Five committees of parliament have been tasked to examine the Public Finance Bill before it comes up for the second reading and subsequent debate in the House.
The bill which among others seeks to manage the revenues from oil resource was tabled last year and it was referred to the committee on finance for analysis.
Parliament on Tuesday decided that four other committees help in examining the bill to apparently avert a possible standoff in the house, saying that there could be sharp disagreements if some committees are not involved.
The committees that were brought on board to help with the bill, which most observers say lacks oversight, include the Rules and Privileges Committee, the Budget Committee, the Natural Resources Committee and the Committee on National Economy.
The chairman of the committee on finance Robert Kasule told press that it was important to introduce the bill to all the relevant committees to have their input. The Kyadondo North MP said it is necessary to pre-empt any possible disagreements hence the need to have most committees be part of drafting the report for the whole house.
The chairman of the rules and privileges committee Fox Odoi said that parliament decided to involve as many committees as possible considering the significance of the bill. Odoi said however, that most of the work remains for the the committee on finance with the help of the committee on natural resources.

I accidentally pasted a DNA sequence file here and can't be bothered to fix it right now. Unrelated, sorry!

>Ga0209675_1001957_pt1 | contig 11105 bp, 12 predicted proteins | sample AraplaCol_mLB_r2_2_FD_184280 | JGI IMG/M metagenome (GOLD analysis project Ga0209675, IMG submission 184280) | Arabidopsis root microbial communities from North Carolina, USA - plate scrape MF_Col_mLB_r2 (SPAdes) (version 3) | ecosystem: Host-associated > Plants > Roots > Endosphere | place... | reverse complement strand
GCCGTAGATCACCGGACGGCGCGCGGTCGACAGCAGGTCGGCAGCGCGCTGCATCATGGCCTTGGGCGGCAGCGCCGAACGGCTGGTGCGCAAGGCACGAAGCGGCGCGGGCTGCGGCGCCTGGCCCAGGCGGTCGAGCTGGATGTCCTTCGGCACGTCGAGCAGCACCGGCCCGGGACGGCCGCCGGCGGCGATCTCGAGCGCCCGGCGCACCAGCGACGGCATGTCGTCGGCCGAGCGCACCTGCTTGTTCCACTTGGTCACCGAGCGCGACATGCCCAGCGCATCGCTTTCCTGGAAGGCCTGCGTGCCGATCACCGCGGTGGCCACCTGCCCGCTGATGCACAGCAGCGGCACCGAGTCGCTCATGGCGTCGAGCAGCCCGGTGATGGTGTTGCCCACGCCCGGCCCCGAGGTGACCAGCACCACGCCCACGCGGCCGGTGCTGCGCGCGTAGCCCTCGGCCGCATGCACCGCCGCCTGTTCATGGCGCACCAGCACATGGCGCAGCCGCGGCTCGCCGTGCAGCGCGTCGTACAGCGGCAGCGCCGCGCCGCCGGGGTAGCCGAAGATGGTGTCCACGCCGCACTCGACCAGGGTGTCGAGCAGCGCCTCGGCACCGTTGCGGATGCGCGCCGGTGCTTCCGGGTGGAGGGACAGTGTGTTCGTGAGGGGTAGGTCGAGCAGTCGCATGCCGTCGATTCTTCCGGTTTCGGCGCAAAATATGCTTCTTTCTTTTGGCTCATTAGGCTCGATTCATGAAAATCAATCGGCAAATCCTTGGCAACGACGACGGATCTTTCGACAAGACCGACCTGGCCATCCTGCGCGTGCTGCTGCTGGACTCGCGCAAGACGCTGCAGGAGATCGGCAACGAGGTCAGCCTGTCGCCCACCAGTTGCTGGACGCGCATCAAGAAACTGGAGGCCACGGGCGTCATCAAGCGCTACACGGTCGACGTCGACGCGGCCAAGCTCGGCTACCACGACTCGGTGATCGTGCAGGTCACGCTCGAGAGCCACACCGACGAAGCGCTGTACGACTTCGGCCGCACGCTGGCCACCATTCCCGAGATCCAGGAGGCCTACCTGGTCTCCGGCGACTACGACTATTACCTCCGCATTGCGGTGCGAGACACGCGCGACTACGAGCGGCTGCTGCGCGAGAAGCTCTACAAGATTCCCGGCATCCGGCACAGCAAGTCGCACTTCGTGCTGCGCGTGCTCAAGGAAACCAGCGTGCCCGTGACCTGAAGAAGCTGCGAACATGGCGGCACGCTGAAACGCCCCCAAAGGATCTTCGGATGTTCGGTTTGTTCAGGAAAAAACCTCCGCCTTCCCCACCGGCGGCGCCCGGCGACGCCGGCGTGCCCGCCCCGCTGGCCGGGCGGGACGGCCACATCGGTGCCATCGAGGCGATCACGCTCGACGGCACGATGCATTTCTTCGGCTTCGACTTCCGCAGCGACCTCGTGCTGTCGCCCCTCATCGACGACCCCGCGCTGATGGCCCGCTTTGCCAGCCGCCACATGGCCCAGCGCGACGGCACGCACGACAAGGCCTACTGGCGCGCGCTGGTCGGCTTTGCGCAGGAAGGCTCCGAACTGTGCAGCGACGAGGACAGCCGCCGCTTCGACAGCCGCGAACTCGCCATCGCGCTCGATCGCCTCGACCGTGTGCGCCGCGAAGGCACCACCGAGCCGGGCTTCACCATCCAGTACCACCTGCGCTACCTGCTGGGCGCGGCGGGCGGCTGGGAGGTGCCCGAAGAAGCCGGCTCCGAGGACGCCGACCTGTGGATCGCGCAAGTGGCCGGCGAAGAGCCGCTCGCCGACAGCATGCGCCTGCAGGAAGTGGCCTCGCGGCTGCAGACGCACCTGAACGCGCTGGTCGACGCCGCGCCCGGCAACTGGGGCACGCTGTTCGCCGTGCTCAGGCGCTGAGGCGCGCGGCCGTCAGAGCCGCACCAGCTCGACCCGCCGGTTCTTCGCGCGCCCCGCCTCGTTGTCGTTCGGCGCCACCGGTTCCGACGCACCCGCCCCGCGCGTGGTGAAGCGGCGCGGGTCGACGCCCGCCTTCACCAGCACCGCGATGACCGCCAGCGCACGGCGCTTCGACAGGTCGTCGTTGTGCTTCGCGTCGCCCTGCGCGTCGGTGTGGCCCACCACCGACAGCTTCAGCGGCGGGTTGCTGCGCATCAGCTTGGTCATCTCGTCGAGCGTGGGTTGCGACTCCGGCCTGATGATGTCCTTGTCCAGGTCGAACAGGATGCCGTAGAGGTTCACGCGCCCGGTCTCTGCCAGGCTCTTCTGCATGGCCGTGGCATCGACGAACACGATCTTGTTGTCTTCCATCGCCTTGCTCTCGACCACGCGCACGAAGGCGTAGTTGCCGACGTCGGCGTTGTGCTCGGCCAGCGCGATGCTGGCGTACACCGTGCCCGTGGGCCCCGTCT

Kasule said that since the committee on natural resources handled the other two bills- the Petroleum (exploration, development and production) bill and the Petroleum (refining, gas processing and conversion, storage and transportation) bill, their input will be essential.
He added that the contribution of the budget committee will also be necessary since the law if passed will also deal with the economy’s budget issues.
The government instead of introducing the proposed oil revenue management bill opted to amend the public finance bill to have revenues accruing from the resource included in it.
Members of parliament especially those from the parliamentary forum on oil and gas have said that including the oil revenues in that law will deter transparency. Civil society members have argued that like the upstream and midstream oil bills, the public finance bill gives a lot of powers to the minister.
Although the midstream bill was recently passed with ease, the upstream bill met criticism and disagreements from most MPs, the same criticism parliament fears to face the public finance bill.